PTSD Survivors Speak: Surviving Sexual Assault

Some guest posts really need no introduction. This is one of them….

Ten years ago, I was so destroyed by a traumatic experience that had occurred during my adolescence that I couldn’t hold a job,amy-ramsey couldn’t speak to strangers, had difficulty even talking to people on the phone, and would rarely leave my house. I suffered from intrusive memories; vivid flashbacks during which I would relive the event. These were easily triggered and I spent most of my time just trying to avoid the triggers; sights, smells, and sounds could easily send me reeling. But then something happened that made me realize that I had to take responsibility for my healing before it was too late. The steps that I took to be proactive in my recovery made all the difference in the world.

My Wilderness Journey: Recovering From PTSD and Healing After Violence

When I was thirteen years old, I was sexually assaulted. For a long time after the attack, I didn’t think about or really remember what happened. In a way, the assault was like a book on a dusty shelf inside my mind. I knew the book was there, but I never took it down or opened it to see what was inside. After four years of ignoring what had happened, one morning the lid flew off my memories and I couldn’t contain them anymore. Full onset recollection went off inside me like a nuclear warhead and the fall-out was devastating. I went from being a confident college freshman to a shivering wreck, huddled on my bed, caught up in flashback after flashback, reliving those moments over and over.

At that time, I didn’t know that people other than combat veterans could develop Post Traumatic Stress Disorder. I was doing research for a project in my composition course and stumbled upon an article in the college library that related the symptoms of PTSD. Though it was designed for veterans, the author mentioned that often, survivors of violence, car accidents, abuse, or rape would exhibit the same symptoms. There was a checklist at the end of the article. I had most of the symptoms listed. It was an “aha” moment; at that point, I should have begun seeking treatment. But I didn’t. I was too ashamed of what had happened; treatment would have meant telling my parents, and I couldn’t face that.

PTSD is insidious. I looked the same on the outside. There were no visible wounds or scars. There was no visible reason for me to feel so horrified, so frightened, so sick. I was hyper-aware and easily startled, so that it seemed my heart was always racing. I developed insomnia and when I was able to sleep, I had nightmares so terrible that I woke up crying. Still, I didn’t tell anyone what was happening. I tried to cope on my own, and developed a binge eating disorder. I gained weight rapidly, but I felt safer wearing the fat like a suit of armor – I felt that it was a way to make sure no one would want to sexually assault me again.

After a year of “coping” in this manner, I dropped out of college. By this time, I had changed so much that I hardly knew myself. My dreams and ambitions were dust. I had no energy and my hair was falling out by the handfuls. My mother thought I was taking drugs and began searching my room. I had finally told my boyfriend about the assault but not about the PTSD. Telling him a little of my trauma story seemed to ease the symptoms a bit, and once he knew about what had happened, he changed behaviors that had been triggering me. That also helped. By this time, I had learned to avoid my triggers and I found that if I cocooned myself and was very careful about where I went or who I was with, I didn’t experience the PTSD as much.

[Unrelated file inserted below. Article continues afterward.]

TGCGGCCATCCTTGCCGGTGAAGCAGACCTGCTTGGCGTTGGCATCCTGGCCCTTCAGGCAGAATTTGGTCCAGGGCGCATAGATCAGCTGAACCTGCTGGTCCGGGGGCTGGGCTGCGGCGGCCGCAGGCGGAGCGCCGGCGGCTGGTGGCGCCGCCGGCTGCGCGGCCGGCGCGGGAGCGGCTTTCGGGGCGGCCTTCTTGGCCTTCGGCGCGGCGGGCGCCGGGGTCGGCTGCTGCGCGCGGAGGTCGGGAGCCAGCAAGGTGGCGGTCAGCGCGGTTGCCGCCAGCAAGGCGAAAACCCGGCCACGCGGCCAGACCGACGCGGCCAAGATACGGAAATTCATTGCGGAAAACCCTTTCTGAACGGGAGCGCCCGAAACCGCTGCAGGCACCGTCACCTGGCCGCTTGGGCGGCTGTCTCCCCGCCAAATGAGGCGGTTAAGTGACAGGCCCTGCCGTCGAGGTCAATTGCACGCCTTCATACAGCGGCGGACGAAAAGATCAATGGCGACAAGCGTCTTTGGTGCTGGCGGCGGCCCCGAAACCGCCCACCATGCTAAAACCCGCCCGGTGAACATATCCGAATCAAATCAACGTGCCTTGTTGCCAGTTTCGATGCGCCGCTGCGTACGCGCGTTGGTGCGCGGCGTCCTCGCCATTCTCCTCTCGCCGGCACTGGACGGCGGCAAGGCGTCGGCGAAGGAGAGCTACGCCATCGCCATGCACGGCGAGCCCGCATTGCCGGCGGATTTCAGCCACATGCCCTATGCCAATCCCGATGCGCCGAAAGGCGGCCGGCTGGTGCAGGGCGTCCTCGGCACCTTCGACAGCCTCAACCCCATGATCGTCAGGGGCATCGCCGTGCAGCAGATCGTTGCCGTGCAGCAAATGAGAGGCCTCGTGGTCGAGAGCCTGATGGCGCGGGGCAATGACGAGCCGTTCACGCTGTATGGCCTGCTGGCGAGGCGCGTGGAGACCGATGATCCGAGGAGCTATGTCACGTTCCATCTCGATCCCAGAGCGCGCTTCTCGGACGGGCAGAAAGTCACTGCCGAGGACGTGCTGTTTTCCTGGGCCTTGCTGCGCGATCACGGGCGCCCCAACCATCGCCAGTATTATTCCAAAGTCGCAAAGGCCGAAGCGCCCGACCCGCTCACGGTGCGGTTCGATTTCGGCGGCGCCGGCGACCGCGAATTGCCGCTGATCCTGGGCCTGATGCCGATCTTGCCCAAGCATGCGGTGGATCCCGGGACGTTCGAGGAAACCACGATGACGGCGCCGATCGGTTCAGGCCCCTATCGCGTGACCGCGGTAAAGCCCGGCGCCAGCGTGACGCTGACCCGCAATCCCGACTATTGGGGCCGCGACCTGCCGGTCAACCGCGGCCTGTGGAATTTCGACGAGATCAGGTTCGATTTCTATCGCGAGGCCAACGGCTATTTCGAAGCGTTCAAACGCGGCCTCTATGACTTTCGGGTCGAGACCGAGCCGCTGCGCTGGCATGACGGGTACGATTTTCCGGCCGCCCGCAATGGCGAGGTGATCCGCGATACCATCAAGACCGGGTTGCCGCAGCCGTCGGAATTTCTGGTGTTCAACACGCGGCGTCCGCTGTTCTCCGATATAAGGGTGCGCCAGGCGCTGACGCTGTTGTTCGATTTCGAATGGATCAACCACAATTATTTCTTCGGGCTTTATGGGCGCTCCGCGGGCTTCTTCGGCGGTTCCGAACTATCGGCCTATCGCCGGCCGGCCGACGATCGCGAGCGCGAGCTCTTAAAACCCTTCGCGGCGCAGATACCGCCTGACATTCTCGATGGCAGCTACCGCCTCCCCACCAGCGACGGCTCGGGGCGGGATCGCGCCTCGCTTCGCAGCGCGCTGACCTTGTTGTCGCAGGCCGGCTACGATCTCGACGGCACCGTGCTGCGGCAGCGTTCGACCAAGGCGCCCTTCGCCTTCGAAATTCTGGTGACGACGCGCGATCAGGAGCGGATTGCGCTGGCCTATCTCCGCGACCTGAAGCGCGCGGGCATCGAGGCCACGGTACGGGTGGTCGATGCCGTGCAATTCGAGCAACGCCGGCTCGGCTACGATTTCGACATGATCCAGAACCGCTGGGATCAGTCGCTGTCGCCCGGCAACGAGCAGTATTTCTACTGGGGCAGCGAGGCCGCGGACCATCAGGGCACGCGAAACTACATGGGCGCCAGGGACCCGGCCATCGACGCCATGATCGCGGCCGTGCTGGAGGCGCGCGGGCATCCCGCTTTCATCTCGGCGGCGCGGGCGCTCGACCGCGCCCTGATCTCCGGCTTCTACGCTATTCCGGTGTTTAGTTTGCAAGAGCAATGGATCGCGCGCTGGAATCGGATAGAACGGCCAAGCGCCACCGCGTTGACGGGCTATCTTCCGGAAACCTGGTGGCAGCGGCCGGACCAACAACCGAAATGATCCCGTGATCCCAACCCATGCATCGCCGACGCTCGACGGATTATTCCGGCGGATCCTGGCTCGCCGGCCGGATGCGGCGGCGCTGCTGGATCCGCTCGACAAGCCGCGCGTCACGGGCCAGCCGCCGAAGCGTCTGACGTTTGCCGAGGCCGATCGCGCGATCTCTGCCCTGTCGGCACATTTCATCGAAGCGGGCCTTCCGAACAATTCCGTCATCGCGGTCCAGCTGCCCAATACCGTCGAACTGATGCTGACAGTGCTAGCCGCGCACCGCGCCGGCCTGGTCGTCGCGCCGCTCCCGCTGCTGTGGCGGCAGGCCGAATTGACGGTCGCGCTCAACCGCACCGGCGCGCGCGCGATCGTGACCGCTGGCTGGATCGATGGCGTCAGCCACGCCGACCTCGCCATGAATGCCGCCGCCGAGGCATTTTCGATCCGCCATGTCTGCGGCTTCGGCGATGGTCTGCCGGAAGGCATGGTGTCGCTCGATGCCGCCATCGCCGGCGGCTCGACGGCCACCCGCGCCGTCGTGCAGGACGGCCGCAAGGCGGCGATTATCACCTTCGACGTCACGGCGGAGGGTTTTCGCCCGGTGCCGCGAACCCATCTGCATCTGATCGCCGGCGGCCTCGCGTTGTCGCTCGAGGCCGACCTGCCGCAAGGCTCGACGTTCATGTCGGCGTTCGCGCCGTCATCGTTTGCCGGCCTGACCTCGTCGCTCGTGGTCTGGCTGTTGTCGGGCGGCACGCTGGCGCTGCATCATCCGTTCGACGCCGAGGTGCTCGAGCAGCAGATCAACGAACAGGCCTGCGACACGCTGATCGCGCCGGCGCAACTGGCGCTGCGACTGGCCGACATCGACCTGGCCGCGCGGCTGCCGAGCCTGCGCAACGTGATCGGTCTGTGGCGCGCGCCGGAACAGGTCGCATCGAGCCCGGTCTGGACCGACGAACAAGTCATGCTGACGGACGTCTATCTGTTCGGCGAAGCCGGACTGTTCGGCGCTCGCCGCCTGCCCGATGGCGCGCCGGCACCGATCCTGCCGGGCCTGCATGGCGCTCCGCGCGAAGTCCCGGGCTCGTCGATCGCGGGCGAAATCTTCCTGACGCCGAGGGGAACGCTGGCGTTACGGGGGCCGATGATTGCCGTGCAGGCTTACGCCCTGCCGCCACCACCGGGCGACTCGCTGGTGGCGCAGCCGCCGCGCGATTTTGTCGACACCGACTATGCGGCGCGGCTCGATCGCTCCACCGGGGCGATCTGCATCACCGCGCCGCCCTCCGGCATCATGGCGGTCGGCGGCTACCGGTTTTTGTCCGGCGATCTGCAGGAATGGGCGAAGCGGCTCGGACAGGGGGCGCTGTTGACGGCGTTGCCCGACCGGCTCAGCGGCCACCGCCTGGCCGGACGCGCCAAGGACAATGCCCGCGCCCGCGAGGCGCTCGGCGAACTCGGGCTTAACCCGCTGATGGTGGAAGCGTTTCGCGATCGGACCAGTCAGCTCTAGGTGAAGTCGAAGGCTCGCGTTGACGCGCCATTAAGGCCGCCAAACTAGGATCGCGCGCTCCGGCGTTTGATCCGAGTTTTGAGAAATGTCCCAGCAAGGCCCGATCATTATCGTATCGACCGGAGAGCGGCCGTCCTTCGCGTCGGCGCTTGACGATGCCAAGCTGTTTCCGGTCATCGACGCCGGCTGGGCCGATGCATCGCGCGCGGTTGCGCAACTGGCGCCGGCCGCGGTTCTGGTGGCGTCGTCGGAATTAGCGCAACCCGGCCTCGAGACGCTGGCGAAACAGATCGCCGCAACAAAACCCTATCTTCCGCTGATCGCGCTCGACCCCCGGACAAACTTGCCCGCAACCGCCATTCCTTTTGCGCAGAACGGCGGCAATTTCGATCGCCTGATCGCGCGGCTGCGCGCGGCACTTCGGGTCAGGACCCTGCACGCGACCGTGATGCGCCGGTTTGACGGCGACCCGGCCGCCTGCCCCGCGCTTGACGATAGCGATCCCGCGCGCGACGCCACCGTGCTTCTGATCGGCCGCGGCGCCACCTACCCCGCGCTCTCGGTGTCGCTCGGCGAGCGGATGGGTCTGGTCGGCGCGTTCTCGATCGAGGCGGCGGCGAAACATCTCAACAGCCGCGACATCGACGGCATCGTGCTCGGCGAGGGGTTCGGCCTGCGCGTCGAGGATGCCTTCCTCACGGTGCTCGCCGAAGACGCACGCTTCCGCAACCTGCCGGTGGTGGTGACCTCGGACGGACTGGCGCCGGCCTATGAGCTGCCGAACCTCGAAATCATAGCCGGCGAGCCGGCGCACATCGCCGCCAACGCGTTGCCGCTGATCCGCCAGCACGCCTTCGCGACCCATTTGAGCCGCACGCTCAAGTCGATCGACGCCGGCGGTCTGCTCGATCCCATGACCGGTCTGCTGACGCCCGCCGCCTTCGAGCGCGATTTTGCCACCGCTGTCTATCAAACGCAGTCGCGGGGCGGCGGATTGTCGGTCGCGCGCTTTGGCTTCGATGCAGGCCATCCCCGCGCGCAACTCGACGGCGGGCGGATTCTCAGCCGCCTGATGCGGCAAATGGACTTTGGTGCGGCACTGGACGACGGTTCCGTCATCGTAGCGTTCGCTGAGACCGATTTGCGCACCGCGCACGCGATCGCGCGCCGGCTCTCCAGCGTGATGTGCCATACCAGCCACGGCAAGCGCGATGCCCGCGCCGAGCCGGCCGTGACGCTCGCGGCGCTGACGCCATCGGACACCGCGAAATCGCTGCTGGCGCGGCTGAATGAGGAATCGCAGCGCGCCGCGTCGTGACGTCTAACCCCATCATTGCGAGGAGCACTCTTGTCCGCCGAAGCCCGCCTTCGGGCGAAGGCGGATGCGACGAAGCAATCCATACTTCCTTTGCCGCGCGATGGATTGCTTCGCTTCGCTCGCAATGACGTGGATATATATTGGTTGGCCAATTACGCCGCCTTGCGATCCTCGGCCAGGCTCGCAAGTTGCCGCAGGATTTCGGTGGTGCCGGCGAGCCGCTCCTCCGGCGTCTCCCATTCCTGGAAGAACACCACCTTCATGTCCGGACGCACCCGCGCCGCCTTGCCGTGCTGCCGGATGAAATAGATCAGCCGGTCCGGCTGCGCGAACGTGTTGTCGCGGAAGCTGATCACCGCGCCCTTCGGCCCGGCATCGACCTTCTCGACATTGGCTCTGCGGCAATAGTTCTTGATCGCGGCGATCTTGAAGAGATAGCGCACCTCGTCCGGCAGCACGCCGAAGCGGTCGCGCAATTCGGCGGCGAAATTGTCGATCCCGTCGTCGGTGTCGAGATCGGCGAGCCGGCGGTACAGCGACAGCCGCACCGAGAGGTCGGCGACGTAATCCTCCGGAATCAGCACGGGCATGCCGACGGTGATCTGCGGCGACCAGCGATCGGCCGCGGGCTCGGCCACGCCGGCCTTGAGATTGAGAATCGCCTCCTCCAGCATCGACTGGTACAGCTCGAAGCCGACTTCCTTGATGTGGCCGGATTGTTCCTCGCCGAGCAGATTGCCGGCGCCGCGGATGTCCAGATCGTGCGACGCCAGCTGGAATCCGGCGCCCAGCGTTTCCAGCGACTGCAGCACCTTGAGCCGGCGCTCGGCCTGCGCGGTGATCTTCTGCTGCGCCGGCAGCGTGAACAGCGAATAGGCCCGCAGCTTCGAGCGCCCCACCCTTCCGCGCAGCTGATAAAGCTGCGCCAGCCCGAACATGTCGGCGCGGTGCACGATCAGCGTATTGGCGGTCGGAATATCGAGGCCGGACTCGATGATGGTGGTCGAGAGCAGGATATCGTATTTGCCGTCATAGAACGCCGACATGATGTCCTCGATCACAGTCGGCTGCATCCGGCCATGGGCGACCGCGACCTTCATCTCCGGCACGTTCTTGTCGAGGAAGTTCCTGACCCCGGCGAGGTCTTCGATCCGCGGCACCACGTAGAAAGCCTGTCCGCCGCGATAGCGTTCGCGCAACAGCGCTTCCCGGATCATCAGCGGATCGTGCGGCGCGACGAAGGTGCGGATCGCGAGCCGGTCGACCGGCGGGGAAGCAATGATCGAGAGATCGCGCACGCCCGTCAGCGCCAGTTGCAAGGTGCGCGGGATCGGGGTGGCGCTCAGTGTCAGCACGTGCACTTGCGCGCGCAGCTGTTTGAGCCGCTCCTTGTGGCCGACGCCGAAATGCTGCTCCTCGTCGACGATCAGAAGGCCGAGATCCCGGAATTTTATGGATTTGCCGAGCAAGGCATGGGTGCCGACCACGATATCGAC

That was 1991. I married my boyfriend that summer, at the end of June. I was nineteen years old. For the next nine years, I virtually hid in our home. We had a few friends who were welcome in our house and whose company I enjoyed, but I rarely went anywhere or did anything, and never by myself. I was afraid of what might happen – what if I went out and had a flashback? How would I deal with that? I believed that I couldn’t deal with it – I had disempowered myself so thoroughly by that time that even making telephone calls was an ordeal. Something as simple as calling out for pizza was momentous; my heart would pound and my mouth went dry. If an adolescent boy answered the phone and if he sounded like one of my attackers, I knew I’d be triggered and would be right back in that moment again.

I existed this way for an unbelievable length of time. During those dark years in the wilderness of PTSD and self-loathing, my only outlet was writing. I wrote every day, for at least eight hours a day, and sometimes much more. It was common for me to turn out sixteen thousand words of fiction during the course of a single day. I lived through my characters and the stories I created. This became another coping mechanism, and I quickly realized that though I could not talk about what had happened, my characters could. I began telling my own trauma story through my characters. It poured out in story after story and became a theme in each of the novels I wrote. My characters dealt with violence. They suffered PTSD but they overcame it. Their voices became my voice. My symptoms eased. I became less frightened, less easily triggered. Speaking out, even vicariously, had begun my healing.